1 pack of coconut milk diluted with water to get 5 cups of milk or 1 fresh coconut grated and milk extracted to get 4 cups of diluted milk
2 ½ Cups Raw Rice or Basmati Rice (Around 1 kg approximately)
½ teaspoon turmeric powder or a few strands of saffron
Salt to taste
4 tablespoons butter or ghee
3 cloves, 3 cardamoms, 3 small sticks of cinnamon and 2 bay leaves

Heat ghee in a large Pan or Rice cooker and fry the spices for a few minutes. Add the washed rice, salt, turmeric and 4 cups of coconut milk and cook till the rice is done.

Coconut Rice is best served with Ball Curry or Chicken curry and Devil Chutney.

ANGLO-INDIAN MINCE BALL CURRY Also known as Bad Word Curry

Ingredients for the Curry

3 large onions chopped
6 or 7 curry leaves
3 teaspoons chilli powder
1 teaspoon coriander powder
3 teaspoons ginger garlic paste
3 big tomatoes pureed or chopped finely
½ cup ground coconut paste
1 teaspoon all spice powder or garam masala
Salt to taste
3 tablespoons oil
1 teaspoon coriander leaves chopped finely for garnishing
½ teaspoon turmeric powder

Ingredients for the Mince Balls (Koftas)

½ kg minced meat beef or mutton (fine mince)
½ teaspoon all spice powder or garam masala powder
3 green chilies chopped
A small bunch of coriander leaves chopped finely
Salt to taste
½ teaspoon turmeric powder

Heat oil in a large pan and fry the onions till golden brown. Add the ginger garlic paste and the curry leaves and fry for some time. Now add the chili powder, coriander powder, all spice powder or garam masala powder, turmeric powder and coconut, and fry for a few minutes till the oil separates from the mixture. Now add the tomato puree and salt and simmer for some time. Add sufficient water and bring to boil.

Meanwhile get the Mince Balls ready – Mix the all spice powder / garam masala powder, salt, chopped green chilies, turmeric powder and coriander leaves with the mince and form into small balls. When the curry is boiling, drop in the mince balls carefully one by one.
Simmer on slow heat for 20 minutes till the balls are cooked and the gravy is not too thick.
Serve hot with Coconut Rice and Devil Chutney.DEVIL CHUTNEY (HELL’S FLAME CHUTNEY)


2 medium size onions chopped roughly
1 teaspoon red chilli powder (use Kashmiri Chillie Powder)
1 tablespoon raisins (optional)
2 teaspoons sugar
A pinch of salt
2 tablespoons vinegar
Grind all the above ingredients together till smooth. If chutney is too thick, add a little more vinegar.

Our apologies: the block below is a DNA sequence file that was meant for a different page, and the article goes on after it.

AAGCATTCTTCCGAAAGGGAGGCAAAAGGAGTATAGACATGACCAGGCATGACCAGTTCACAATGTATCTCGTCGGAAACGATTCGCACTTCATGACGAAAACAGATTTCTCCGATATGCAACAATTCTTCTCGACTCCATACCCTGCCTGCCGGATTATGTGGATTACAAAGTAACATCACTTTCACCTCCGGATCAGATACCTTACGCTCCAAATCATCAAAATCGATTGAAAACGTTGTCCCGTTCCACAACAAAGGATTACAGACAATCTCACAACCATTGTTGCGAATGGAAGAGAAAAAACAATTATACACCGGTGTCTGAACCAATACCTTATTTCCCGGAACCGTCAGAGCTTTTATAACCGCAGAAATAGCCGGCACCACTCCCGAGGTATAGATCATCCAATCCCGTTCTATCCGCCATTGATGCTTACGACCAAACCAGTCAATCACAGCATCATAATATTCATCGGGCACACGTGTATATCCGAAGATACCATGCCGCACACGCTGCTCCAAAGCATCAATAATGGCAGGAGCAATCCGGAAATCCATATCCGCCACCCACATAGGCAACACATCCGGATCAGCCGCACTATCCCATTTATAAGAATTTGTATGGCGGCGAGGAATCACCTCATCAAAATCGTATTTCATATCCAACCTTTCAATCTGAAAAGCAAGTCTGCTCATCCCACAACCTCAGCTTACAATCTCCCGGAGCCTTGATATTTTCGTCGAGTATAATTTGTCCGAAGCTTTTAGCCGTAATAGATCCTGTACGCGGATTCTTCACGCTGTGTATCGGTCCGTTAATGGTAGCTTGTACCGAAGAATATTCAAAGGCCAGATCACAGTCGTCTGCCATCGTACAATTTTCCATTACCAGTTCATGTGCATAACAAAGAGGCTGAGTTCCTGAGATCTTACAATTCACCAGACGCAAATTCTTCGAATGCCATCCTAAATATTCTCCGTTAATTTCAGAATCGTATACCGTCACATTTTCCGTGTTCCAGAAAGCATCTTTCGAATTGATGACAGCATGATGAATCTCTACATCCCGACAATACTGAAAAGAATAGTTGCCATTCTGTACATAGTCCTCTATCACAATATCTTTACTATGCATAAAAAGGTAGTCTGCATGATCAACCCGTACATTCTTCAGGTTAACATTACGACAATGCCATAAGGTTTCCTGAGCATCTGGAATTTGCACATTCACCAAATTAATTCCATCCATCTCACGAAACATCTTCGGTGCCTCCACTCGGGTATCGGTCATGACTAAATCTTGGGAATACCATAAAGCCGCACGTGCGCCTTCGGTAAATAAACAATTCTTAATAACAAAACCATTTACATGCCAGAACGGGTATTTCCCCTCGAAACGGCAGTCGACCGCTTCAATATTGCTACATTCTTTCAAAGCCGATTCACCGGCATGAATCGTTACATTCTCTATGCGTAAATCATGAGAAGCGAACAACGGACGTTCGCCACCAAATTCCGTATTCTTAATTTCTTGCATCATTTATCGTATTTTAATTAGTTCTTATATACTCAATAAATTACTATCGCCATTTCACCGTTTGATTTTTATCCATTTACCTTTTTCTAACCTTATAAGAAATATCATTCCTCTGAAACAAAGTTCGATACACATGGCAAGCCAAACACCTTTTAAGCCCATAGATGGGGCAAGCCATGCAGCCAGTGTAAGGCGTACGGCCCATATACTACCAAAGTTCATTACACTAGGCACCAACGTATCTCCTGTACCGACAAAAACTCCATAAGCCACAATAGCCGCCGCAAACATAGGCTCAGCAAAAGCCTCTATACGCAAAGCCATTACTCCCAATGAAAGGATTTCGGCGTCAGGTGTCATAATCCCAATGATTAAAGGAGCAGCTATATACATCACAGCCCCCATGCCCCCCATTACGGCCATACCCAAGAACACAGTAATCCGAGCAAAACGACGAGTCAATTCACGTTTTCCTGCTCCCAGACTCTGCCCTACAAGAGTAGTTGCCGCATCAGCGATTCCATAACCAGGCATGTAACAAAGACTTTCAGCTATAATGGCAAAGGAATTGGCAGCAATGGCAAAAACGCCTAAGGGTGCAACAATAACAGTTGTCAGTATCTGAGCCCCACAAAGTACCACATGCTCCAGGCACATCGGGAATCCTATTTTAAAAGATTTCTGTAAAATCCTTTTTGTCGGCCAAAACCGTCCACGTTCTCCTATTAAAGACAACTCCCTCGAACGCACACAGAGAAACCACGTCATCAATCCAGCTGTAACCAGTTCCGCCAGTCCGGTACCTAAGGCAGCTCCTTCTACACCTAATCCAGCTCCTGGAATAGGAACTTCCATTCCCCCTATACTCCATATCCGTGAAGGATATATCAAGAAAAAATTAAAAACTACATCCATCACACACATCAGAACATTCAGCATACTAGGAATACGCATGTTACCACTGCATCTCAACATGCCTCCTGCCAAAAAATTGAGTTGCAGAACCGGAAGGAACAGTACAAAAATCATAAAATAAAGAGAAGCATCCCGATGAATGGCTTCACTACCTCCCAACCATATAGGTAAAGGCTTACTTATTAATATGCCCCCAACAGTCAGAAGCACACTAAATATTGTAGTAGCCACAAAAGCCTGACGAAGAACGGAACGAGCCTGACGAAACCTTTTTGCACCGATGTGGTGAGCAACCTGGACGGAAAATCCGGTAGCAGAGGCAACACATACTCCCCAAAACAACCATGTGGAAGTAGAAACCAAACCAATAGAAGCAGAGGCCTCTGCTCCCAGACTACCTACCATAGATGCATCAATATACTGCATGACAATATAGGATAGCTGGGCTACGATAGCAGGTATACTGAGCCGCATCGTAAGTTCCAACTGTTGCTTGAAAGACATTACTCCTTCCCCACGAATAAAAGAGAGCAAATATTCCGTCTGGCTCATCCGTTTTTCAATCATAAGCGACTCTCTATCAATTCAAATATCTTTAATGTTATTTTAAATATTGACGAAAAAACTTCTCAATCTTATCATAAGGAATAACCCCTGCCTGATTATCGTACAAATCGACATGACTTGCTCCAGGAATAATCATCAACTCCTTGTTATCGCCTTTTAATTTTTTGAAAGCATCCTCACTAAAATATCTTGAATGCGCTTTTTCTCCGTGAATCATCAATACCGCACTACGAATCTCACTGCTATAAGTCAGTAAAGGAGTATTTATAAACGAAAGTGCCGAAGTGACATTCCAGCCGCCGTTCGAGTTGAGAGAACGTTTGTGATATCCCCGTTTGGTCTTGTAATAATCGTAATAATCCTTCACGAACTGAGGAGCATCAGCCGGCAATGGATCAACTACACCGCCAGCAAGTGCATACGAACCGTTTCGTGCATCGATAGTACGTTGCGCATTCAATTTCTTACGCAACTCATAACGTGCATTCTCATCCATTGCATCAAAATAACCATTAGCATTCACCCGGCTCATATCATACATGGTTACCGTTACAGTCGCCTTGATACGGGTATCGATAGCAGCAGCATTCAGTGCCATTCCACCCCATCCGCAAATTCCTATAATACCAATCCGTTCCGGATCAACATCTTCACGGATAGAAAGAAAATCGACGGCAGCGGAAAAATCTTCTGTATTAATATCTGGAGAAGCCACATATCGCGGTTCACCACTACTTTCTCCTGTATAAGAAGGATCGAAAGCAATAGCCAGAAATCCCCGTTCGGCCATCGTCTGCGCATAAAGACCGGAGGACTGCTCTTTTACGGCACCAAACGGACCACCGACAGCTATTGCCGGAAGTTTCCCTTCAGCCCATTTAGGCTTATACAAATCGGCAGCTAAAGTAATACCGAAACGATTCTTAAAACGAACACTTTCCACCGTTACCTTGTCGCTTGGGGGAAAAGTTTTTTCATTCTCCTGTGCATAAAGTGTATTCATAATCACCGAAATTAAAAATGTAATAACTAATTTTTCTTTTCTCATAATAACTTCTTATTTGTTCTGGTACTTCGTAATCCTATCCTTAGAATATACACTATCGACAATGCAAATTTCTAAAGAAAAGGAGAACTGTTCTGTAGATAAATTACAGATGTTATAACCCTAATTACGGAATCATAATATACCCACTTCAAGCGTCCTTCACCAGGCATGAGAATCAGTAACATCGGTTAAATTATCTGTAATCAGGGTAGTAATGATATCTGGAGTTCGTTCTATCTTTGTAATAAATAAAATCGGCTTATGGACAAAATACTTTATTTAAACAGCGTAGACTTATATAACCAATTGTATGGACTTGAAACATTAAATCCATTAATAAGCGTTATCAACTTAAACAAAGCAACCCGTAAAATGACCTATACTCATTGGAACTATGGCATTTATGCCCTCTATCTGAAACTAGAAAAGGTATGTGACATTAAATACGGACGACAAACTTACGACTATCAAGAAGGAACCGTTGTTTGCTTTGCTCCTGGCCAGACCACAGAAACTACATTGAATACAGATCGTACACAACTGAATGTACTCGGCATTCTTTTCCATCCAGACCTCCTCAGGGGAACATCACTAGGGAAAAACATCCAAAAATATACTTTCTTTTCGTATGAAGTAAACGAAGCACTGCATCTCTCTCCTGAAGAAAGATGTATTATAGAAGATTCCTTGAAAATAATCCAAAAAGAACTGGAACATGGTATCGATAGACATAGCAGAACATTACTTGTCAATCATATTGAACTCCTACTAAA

Serve with Coconut Rice and Mince Ball Curry



2 medium size onions chopped roughly
1 teaspoon red chilli powder (use Kashmiri Chillie Powder)
1 tablespoon raisins (optional)
2 teaspoons sugar
A pinch of salt
2 tablespoons vinegar
Grind all the above ingredients together till smooth. If chutney is too thick, add a little more vinegar.
Serve with Coconut Rice and Mince Ball Curry



2 large tomatoes chopped
1 teaspoon pepper powder
1 teaspoon chillie powder
1 teaspoon cumin powder
½ teaspoon turmeric powder
½ teaspoon coriander powder
Salt to taste
½ cup tamarind juice extracted from a small ball of tamarind or 2 teaspoons tamarind paste

Cook all the above with 3 or 4 cups of water in a vessel on high heat till it boils. Reduce the heat and cook on low heat for about 5 or 6 minutes. Season as follows with the under mentioned ingredients which should be used whenever a dish is to be seasoned/ tempered.


I small onion sliced
2 red chilies broken into bits
1 teaspoon chopped garlic crushed roughly
½ teaspoon mustard seeds
A few curry leaves
2 teaspoons oil

Heat the oil in a suitable vessel and add the mustard seeds. When they begin to splutter, add the curry leaves, onion, crushed garlic and red chilies and sauté for a few minutes.  Pour the cooked pepper water into this and simmer for 2 minutes.  Turn off the heat.  Serve hot with rice and any dry side dish such as Meat Pepper Fry, Chicken Fry, Fried Fish or Prawns or a piece of fried Salt fish 



1 cup Tur Dhal or Masur Dhal
2 onions chopped
2 green chillies chopped
1 teaspoon garlic chopped 
1 teaspoon ginger chopped
½ teaspoon turmeric powder
¼ teaspoon mustard seeds
A few curry leaves
Salt to taste
1 tablespoon oil

Cook the dhal with sufficient water and ½ teaspoon turmeric powder till soft in a suitable pan or a pressure cooker. The dal should be semi solid. Mash and keep aside. 

Heat oil in aother pan and add the mustard seeds. When it splutters, add the chopped onion, green chillies curry leaves, ginger and garlic and fry well till the onions turn golden brown. Add the cooked and mashed dhal and mix well. Cover with a lid to keep in the flavours and remove from heat Add a little ghee while serving.